HI-San Francisco City Center, with 162 beds, is tranquil Fort Mason's bustling counterpart. Formerly the seven-story Atherton Hotel, the hostel still sports the hotel's regal dark wood interior; rows of international flags flutter from the lofted ceiling over an ornate mahogany bar.

Fisherman's Wharf, Fort Mason, Building 240; (415) 771-7277, http://sfhostels.com; City Center, 685 Ellis St., San Francisco; (415) 474-5721

The Elements Hostel could exist only in the Mission District in San Francisco. The bright yellow and orange building, looming over vibrant Mission Street, houses the 29-room hostel, Medjool Restaurant and the popular Sky Terrace, a 360-degree view rooftop bar and restaurant. The interior of Elements is a hodge-podge of turquoises and reds, eclectic and clean enough, though it doesn't quite feel like a hostel, because it lacks common areas and a kitchen.

2516 Mission St., San Francisco; (866) 327-8407, http://www.elementssf.com

Pacific Tradewinds Hostel takes its nautical theme seriously. "Get off yer arse and get outside!" a sign declares at the entrance to the common area swathed in bright blues and nautical reds. Like all great ships, this one maximizes its small space. The benches that line the long hull of this ship double as storage units. The rooms are similarly skinny but bright, clean and well-maintained. All bathrooms are communal and coed.

680 Sacramento St., San Francisco; (415) 433-7970, http://www.sanfranciscohostel.org

The Green Tortoise, a cavernous 150-bed hostel looming over funky North Beach, is a hostel's hostel, and owner and founder Gardner Kent is an old-time hosteller. All the hostel's carpets are from Las Vegas, and the ballroom is a place you'd expect to walk in and find, as Kent puts it, a cancan show. In other words, the Green Tortoise embraces kitsch, and pulls it off. Though cancan shows are not officially on the activity roster, this ballroom, with floor-to-ceiling windows, is where the magic happens, hosting the Green Tortoise's thrice-weekly free dinners of hearty and healthy vegetarian fare, live music every Sunday night, and a weekly beer pong tournament.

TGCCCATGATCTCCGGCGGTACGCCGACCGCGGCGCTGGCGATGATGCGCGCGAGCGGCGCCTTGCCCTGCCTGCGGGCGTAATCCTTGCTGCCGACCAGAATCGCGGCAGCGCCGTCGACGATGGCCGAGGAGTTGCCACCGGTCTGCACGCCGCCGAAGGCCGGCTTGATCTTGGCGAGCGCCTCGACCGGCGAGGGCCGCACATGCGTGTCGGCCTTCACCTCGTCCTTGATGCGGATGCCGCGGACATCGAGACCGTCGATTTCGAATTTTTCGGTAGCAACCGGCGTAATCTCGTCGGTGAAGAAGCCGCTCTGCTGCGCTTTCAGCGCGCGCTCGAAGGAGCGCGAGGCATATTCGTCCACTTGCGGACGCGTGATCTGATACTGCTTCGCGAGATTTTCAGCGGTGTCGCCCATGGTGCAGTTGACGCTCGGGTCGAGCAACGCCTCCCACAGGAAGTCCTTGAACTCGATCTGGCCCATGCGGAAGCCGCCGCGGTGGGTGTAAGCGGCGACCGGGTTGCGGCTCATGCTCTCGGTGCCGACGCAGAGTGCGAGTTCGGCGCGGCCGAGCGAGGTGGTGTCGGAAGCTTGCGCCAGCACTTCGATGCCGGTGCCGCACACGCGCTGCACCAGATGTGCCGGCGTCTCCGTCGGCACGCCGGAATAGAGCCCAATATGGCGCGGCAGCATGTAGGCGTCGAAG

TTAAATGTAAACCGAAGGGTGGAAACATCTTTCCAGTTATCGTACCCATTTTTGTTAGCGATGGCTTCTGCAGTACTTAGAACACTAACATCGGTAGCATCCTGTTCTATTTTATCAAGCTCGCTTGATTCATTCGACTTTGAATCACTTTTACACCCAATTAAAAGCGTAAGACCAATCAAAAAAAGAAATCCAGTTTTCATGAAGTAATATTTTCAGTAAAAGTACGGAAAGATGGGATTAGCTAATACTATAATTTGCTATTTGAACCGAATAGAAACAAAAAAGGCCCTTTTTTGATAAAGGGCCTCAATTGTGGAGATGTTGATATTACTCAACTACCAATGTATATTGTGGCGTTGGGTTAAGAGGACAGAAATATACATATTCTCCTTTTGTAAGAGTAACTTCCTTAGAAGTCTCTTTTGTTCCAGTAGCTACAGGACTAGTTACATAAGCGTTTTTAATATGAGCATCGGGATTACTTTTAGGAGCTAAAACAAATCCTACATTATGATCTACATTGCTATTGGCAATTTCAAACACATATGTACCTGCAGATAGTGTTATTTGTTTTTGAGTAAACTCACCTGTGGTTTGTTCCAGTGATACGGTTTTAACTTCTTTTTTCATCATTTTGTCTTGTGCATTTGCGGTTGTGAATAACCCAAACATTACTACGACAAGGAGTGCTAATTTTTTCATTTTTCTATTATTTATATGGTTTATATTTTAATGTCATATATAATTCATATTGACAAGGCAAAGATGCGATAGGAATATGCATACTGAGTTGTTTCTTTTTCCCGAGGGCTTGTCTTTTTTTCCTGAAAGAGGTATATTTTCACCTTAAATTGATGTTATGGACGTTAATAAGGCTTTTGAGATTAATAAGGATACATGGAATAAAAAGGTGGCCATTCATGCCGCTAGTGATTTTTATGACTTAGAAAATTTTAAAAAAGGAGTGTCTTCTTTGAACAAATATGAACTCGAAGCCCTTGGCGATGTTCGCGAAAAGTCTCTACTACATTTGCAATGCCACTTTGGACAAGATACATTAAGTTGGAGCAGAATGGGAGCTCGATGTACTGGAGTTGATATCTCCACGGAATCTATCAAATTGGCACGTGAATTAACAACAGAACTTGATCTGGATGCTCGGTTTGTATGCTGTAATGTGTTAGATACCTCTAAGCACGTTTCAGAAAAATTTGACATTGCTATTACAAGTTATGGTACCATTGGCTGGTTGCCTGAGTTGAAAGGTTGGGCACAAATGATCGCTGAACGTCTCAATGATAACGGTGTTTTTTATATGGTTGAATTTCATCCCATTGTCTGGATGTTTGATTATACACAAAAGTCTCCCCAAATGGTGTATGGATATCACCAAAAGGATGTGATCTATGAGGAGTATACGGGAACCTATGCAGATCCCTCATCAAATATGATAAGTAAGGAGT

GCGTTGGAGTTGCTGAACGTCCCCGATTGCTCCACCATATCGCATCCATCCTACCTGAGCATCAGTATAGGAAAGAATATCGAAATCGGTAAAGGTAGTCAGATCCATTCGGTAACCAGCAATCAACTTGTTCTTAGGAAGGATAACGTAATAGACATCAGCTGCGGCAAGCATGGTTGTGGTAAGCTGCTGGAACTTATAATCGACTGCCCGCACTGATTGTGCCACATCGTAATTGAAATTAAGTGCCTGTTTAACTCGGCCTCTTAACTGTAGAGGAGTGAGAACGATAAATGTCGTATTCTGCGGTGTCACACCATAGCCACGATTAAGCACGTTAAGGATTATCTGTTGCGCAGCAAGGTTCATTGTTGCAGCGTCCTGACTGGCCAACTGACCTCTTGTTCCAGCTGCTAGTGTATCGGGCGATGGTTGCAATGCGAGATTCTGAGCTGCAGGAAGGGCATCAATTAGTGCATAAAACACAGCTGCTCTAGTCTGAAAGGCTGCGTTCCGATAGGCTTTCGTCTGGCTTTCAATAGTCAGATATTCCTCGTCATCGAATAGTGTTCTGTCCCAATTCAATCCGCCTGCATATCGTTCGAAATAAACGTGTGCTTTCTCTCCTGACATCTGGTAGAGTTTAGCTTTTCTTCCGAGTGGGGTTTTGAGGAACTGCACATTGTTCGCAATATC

494 Broadway, San Francisco; (415) 834-1000, http://www.greentortoise.com

San Diego

HI-Point Loma, on a hill above downtown San Diego, in a quiet residential neighborhood, has a tranquil, campy feel. With 53 beds, it's more like a bustling B&B than a Hostelling International. About half of Point Loma's guests are from the U.S., many of them youth groups on retreats.When I stopped by, Girl Scout Troop 3909 from Forth Worth was working in the hostel's industrial-sized kitchen preparing a traditional Filipino meal, which they shared with hostel guests as part of HI's Cultural Kitchen youth-education program.

3790 Udall St., San Diego; (619) 223-4778, http://sandiegohostels.org

Banana Bungalow San Diego announces itself. The 90-bed hostel is breezy, beachy and comfortable, but you'll probably spend most of your time on the busy deck — from free barbecues twice a week and day-time people watching to sunset parties and live performances by local bands.

707 Reed Ave., Pacific Beach, San Diego; (858) 273-3060, http://www.bananabungalowus.com

The USA Hostels San Diego building began life in the 1800s as a brothel, though the 23-room hostel in the Gaslamp Quarter has been through a few remodels since then. Murals cover the blue and yellow walls, many of which date from the years the building was the Grand Pacific Hostel before USA Hostels took it over in 1994. Guests walk up a grand central staircase to their lodgings, ranging from a cozy split-level private room — the bed is lofted above a mini-living room — to wood-paneled dorms.

726 5th Ave.; San Diego; (619) 232-3100, http://www.usahostels.com

megan.kimble@latimes.com